Modern Australian

What is the difference between an osteopath and a physiotherapist?


What's the difference between an osteopath and a physiotherapist? On the surface, these two professions seem very similar but important differences that set them apart. 

Osteopath vs physiotherapist: What is the difference?


Osteopaths and Physiotherapists are both allied health professionals who treat musculoskeletal injuries or movement problems. They help their patients keep moving and enjoy doing the activities they love in life. 

However, each profession differs in the approach to treatment. Physiotherapists are focused on the specific area for treatment while an osteopath takes a whole-body approach (biopsychosocial care).

While both  use non-invasive, manual techniques Osteopaths tend to provide a more hands-on approach to treatments - like massage.  

On the other hand, Physiotherapists often use  exercise and other modalities, such as electrotherapy. 

Here’s a closer look at what physiotherapists and osteopaths do to understand the differences. 


What is Physiotherapy?

Physiotherapy focuses on improving body mobility and function by addressing musculoskeletal injuries. These types of injuries impact bones, muscles, tendons and ligaments.

Physiotherapy aims to treat existing pain, physical dysfunction and injury while reducing the risk of symptom recurrence. 

An evidence-based clinical health science, Physiotherapy employs treatments that have been proven in scientific research. 


What type of injuries and conditions can a physiotherapist treat?

Physiotherapy can help address an expansive range of physical issues including:

  • Knee injuries
  • Limited range of motion
  • Ankle, foot, shoulder, and hip fractures
  • Muscular dystrophy  
  • Sports injuries
  • Arthritis 
  • Chronic diseases like diabetes, osteoarthritis, osteoporosis
  • Multiple sclerosis 
  • Headache and vertigo
  • Carpal tunnel syndrome 
  • Respiratory issues 


Physiotherapy techniques

After assessing and diagnosing the issue, a Physiotherapist will use  various methods to treat their patients including, but not limited to,:


  • Exercise therapy and stretching: The client will be guided through various exercises and stretches to relieve pain and strengthen a problem area 
  • Electrotherapy: A mild, gentle electrical pulse can stimulate the body’s natural painkillers and contract muscle to restore function
  • Traction: Relieves pressure on the spine
  • Hold and cold treatments: Pain-relieving and antispasmodic
  • Therapeutic ultrasound: Heats the soft tissues in the body
  • Manual therapy and massage: The Physiotherapist will use hands-on manipulation and massage of the tissue and joints to provide pain relief and improve range of movement. 

Moving the body in specific ways can help strengthen muscles and encourage a speedy recovery. Physiotherapists can take a variety of approaches to rehab exercises at pools and  gyms. They can also use fitness equipment like pilates balls or resistance bands.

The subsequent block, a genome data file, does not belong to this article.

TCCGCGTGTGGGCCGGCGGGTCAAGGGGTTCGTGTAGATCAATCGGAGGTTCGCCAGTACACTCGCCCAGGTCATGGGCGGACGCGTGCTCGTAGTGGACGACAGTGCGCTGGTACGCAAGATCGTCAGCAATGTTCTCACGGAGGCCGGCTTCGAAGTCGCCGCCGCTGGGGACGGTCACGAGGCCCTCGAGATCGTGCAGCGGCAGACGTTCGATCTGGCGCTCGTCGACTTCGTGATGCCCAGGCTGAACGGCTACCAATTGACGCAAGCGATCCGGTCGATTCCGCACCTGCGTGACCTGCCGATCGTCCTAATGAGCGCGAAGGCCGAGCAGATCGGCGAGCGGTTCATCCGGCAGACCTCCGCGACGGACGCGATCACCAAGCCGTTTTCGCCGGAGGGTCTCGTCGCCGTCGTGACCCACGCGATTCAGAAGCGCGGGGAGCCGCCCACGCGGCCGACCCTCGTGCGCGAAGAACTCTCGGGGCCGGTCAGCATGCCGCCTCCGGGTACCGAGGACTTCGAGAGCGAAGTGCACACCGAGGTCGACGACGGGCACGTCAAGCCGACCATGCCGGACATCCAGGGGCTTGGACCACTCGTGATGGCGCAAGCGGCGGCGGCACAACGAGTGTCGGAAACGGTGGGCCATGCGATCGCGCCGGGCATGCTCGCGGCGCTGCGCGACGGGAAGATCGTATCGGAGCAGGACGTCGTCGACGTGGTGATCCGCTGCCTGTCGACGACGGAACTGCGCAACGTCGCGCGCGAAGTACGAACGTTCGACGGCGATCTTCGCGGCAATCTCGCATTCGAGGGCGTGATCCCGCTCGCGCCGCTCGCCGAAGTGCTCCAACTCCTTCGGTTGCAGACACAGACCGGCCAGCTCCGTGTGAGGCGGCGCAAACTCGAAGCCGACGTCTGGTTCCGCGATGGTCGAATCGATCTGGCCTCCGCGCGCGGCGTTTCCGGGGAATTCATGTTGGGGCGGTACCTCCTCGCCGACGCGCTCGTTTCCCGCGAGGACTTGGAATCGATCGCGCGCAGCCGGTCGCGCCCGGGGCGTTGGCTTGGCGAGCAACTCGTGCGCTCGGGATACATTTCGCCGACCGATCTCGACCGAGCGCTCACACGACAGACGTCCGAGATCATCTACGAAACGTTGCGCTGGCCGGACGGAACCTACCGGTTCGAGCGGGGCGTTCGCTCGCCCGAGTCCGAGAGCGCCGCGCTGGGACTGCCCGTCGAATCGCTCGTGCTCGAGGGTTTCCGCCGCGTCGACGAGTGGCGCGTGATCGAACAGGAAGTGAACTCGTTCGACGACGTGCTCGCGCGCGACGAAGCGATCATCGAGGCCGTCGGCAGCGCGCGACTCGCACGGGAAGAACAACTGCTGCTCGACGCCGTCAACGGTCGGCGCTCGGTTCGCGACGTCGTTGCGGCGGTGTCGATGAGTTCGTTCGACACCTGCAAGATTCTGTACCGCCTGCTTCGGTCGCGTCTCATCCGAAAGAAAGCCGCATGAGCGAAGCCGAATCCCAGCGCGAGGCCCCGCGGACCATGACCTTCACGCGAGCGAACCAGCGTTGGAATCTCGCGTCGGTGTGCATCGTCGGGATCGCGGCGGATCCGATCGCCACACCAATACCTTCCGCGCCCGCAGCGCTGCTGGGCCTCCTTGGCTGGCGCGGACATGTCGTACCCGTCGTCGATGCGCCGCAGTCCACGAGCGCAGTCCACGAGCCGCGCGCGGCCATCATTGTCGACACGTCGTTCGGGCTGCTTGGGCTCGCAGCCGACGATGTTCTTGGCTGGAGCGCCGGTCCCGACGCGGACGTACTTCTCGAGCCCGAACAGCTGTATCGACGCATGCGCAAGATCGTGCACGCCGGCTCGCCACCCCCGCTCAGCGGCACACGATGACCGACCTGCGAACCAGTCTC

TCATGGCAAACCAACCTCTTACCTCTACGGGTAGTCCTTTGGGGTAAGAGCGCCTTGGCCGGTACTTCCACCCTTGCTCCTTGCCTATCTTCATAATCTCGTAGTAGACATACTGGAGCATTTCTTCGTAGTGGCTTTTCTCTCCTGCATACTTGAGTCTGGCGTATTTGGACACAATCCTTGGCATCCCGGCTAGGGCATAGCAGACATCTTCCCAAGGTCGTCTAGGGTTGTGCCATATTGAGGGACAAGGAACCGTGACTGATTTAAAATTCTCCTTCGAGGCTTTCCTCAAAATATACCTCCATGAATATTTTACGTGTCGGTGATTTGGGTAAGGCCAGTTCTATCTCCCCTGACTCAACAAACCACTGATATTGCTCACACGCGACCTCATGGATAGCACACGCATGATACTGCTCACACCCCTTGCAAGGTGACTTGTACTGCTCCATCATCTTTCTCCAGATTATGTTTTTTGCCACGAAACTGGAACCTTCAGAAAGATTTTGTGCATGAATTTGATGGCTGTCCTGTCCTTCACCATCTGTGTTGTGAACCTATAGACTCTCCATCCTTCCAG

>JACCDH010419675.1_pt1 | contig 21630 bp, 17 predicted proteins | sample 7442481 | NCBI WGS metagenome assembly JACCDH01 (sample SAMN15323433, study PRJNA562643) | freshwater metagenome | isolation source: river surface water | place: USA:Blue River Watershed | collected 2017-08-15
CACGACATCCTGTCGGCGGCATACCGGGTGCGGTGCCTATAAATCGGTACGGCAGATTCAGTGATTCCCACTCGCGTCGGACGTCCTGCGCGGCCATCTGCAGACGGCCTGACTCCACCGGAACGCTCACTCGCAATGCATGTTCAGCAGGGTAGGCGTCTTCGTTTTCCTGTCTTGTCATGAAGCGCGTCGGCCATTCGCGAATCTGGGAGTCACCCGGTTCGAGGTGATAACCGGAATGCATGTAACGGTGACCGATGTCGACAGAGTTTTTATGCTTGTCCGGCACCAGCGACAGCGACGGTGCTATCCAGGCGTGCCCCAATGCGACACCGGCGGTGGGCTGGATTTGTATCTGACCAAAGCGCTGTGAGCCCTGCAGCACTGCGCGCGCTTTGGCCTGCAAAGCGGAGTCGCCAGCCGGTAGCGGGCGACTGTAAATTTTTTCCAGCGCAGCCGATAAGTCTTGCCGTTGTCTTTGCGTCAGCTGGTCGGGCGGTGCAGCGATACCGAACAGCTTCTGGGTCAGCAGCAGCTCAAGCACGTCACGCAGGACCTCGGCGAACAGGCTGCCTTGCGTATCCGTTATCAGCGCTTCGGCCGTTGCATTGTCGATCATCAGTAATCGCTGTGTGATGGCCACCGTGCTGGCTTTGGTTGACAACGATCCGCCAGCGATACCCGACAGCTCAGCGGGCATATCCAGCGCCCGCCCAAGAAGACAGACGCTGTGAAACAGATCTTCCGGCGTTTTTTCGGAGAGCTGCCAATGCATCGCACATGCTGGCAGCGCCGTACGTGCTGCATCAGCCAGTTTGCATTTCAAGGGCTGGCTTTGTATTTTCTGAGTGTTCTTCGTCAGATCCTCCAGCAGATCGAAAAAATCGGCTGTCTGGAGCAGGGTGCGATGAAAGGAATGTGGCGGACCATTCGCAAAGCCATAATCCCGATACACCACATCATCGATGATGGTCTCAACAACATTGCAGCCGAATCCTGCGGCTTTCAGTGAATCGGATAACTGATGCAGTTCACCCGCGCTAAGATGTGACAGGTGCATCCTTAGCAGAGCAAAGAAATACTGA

Targeted treatment 


Physiotherapy focuses on treating the specific area causing trouble. 

For example, if a patient presents with a knee issue, a Physiotherapist might work with electrotherapy or exercises which focus on the knee region only.

What is an Osteopath


Osteopaths provide clinical care for the neuro-musculoskeletal system and treat injuries and pain with a whole-body approach.

Whole-body treatment 


In Osteopathy, the entire musculoskeletal system is taken into account when working on an issue, observing how bones, nerves, tissues and muscles influence each other. 

This whole-body approach is central to Osteopathy and, in this way, differs from Physiotherapy which generally treats areas in isolation. 

Using the previous example of a patient troubled by knee pain, an Osteopath may use similar modalities to target the knee specifically but will also look at addressing the problem from a whole body perspective. Such as, what could be done to improve posture to reduce knee strain. 

The circulatory, nervous and lymphatic systems of the body are also considered during Osteopathic treatment as they have a significant impact on the healing process.


What type of injuries and conditions can an osteopath treat?

Osteopaths can treat similar conditions to physiotherapists including: 


  • Arthritis
  • Sciatica
  • Sports injuries
  • Back pain
  • Neck pain 
  • Arthritis 
  • Vertigo
  • Repetitive strain injuries
  • Discomfort during pregnancy 
  • Tendonitis


Osteopathic techniques 


Osteopaths have a variety of techniques to draw on when treating a patient, including;


  • Soft tissue massage: Reduces tension and compressive stress in the body and can speed up the healing process

  • Mobilisation techniques: Help to restore joint range of motion

  • High Velocity Low Amplitude Thrust Techniques (HVLAT): Restore motion and improve the function of joints

  • Exercise: The patient is prescribed at-home exercises to relieve aches and improve posture and mobility

  • Functional dry needling: Releases muscle tension and promotes energy, balance and healing


Choosing treatment


Ultimately it is up to the patient to decide which approach to take. Some may prefer the more holistic approach of an Osteopath while others may respond well to Physiotherapy modalities of treatment and exercise routines.

In Australia, Physiotherapists can practise in a public hospital or private clinic and patients can be referred by their GP. Osteopaths usually work in private practices but can work in other health settings including medical clinics, rehabilitation clinics, and aged care facilities.

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